Femtosecond laser treatment of 316L improves its surface nanoroughness and carbon content and promotes osseointegration: An in vitro evaluation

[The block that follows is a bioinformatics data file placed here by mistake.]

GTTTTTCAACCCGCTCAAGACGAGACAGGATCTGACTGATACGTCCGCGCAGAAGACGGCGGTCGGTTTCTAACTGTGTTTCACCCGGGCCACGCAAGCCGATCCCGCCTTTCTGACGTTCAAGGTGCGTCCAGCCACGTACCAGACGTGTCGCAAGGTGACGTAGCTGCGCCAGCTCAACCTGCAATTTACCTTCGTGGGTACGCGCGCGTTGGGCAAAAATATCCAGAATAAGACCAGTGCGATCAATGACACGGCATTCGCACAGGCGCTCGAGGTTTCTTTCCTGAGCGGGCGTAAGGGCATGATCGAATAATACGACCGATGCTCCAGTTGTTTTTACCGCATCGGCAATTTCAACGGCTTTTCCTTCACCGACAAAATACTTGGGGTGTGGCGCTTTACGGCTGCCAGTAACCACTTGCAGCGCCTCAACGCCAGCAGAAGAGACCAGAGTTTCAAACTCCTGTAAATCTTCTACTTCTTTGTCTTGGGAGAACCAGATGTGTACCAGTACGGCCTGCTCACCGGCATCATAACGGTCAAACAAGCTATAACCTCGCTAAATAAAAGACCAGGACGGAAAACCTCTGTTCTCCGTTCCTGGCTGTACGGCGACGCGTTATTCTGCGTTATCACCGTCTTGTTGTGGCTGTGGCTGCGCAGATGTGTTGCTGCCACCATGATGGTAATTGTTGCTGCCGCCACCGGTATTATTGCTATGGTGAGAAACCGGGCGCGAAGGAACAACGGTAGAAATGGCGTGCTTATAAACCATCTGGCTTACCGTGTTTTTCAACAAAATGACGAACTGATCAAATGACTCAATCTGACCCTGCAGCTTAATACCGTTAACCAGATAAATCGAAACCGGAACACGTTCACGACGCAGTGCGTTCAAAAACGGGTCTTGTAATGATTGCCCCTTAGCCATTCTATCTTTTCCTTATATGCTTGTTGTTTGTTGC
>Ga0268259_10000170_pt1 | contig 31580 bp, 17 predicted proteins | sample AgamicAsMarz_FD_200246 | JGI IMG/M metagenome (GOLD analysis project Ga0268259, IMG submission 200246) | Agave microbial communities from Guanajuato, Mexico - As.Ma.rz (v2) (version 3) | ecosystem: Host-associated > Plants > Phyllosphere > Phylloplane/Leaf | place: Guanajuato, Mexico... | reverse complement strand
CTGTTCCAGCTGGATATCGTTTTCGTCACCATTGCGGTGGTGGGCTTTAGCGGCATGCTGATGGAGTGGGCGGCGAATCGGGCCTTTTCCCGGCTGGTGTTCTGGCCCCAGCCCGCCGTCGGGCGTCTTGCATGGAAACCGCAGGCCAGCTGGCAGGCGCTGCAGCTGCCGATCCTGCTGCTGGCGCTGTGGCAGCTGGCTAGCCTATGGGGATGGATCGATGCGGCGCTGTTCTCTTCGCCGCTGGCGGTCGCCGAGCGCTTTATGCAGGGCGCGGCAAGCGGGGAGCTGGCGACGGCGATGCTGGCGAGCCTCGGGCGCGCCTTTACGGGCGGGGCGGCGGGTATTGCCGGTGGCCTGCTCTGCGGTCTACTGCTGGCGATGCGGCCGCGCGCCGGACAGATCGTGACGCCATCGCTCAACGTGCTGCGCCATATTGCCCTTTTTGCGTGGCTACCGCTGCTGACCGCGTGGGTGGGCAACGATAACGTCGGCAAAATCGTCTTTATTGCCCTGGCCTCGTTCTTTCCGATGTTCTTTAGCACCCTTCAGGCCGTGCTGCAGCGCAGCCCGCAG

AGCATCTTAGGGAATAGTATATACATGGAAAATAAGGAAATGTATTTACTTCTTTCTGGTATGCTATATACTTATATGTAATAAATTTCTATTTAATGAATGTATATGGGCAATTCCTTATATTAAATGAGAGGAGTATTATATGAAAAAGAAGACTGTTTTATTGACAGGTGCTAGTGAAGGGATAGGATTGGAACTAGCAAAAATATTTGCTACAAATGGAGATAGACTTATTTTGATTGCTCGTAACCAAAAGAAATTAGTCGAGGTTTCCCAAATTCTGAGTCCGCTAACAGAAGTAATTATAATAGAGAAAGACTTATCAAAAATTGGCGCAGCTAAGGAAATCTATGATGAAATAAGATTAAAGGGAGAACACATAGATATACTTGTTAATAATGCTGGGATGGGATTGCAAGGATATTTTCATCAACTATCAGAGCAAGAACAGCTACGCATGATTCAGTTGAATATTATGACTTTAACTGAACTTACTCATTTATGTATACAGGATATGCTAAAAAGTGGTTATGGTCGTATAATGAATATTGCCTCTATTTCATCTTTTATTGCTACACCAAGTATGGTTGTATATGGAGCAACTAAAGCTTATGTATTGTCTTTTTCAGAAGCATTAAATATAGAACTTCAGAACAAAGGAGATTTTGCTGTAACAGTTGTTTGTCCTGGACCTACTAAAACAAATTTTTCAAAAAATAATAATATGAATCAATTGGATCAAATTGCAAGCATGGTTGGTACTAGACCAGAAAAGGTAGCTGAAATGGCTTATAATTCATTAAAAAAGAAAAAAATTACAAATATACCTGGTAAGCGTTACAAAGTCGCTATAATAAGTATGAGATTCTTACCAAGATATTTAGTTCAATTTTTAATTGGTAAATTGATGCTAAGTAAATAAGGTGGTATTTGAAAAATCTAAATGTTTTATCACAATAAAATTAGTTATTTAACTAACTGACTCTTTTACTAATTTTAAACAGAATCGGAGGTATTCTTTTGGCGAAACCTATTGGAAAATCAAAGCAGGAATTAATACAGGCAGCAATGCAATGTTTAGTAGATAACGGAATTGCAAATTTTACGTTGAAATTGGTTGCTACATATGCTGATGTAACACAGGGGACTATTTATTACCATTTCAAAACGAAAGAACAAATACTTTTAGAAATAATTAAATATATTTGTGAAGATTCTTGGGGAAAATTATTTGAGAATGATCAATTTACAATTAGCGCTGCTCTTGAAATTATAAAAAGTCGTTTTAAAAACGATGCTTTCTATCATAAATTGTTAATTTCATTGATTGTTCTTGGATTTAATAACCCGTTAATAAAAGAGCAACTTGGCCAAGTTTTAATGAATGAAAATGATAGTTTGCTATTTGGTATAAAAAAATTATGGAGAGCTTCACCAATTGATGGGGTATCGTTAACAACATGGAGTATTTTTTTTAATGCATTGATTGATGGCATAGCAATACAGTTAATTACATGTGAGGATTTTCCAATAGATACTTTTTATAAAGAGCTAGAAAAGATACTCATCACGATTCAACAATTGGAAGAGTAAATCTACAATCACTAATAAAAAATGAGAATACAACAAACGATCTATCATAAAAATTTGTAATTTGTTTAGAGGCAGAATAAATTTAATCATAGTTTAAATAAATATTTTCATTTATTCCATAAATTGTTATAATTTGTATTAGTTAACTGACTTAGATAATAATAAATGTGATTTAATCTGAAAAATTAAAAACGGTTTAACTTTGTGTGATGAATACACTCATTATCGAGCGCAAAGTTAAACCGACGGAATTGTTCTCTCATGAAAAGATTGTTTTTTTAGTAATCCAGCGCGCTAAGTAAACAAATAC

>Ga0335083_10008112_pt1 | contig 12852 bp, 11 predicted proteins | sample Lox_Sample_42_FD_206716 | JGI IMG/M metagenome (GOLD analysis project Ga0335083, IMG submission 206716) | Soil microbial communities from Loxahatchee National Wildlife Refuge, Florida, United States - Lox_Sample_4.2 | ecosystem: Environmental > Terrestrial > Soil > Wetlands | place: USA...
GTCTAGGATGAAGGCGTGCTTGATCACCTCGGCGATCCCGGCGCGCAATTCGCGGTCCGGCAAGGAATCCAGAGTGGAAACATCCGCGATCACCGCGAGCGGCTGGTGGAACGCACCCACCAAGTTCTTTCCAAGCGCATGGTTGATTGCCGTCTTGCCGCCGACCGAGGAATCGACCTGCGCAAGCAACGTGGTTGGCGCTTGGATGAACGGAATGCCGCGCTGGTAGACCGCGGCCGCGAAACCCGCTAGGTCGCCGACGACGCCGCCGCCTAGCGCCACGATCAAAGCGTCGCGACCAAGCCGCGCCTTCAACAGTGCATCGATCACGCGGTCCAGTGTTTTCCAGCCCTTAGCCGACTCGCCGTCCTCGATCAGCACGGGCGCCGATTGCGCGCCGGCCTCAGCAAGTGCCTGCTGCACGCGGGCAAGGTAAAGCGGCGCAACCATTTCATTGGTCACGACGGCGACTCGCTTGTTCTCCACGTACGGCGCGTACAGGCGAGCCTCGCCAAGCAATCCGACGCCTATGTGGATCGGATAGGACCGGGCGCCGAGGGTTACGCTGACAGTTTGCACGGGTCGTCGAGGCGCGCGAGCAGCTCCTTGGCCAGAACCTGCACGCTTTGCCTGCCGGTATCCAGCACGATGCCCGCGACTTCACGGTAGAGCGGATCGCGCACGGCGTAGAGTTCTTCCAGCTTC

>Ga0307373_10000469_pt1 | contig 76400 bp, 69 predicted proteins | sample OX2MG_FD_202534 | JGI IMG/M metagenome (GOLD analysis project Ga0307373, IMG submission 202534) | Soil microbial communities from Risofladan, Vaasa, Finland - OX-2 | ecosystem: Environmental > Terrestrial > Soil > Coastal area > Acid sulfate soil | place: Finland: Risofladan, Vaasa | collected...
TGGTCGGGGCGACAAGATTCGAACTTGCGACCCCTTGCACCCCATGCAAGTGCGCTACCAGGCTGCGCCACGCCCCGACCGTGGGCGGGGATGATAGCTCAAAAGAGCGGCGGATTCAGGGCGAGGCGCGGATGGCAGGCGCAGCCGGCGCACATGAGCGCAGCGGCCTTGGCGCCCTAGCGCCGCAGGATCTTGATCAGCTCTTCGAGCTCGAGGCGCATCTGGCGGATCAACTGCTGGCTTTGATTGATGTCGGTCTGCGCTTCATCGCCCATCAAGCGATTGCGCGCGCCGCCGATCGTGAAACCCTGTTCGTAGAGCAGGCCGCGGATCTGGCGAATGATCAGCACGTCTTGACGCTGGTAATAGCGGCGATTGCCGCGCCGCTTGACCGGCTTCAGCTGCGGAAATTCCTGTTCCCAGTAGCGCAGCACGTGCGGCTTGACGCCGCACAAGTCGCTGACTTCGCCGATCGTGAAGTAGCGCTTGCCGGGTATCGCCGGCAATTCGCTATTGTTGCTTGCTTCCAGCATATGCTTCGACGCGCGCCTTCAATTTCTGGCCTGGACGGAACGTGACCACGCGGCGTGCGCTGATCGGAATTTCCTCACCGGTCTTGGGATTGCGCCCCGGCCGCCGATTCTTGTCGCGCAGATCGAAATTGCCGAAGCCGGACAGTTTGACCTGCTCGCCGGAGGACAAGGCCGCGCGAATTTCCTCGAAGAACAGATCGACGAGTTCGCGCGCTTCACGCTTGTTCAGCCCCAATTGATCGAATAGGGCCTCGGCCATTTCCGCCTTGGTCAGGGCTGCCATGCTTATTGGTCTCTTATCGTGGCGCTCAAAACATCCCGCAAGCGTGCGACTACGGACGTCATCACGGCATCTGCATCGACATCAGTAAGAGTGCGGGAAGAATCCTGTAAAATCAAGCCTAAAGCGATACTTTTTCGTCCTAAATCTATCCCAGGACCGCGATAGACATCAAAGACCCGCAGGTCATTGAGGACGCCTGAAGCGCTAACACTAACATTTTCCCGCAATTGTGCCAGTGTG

Cell-material surface interaction plays a critical role in osseointegration of prosthetic implants used in orthopedic surgeries and dentistry. Different technical approaches exist to improve surface properties of such implants either by coating or by modification of their topography. Femtosecond laser treatment was used in this study to generate microspotted lines separated by 75, 125, or 175μm wide nanostructured interlines on stainless steel (316L) plates. The hydrophobicity and carbon content of the metallic surface were improved simultaneously through this method. In vitro testing of the laser treated plates revealed a significant improvement in adhesion of human endothelial cells and human bone marrow mesenchymal stem cells (hBM MSCs), the cells involved in microvessel and bone formation, respectively, and a significant decrease in fibroblast adhesion, which is implicated in osteolysis and aseptic loosening of prostheses. The hBM MSCs showed an increased bone formation rate on the laser treated plates under osteogenic conditions; the highest mineral deposition was obtained on the surface with 125 μm interline distance (292± 18 mg/cm2 vs. 228 ± 43 mg/cm2on untreated surface). Further in vivo testing of these laser treated surfaces in the native prosthetic implant niche would give a real insight into their effectiveness in improving osseointegration and their potential use in clinical applications.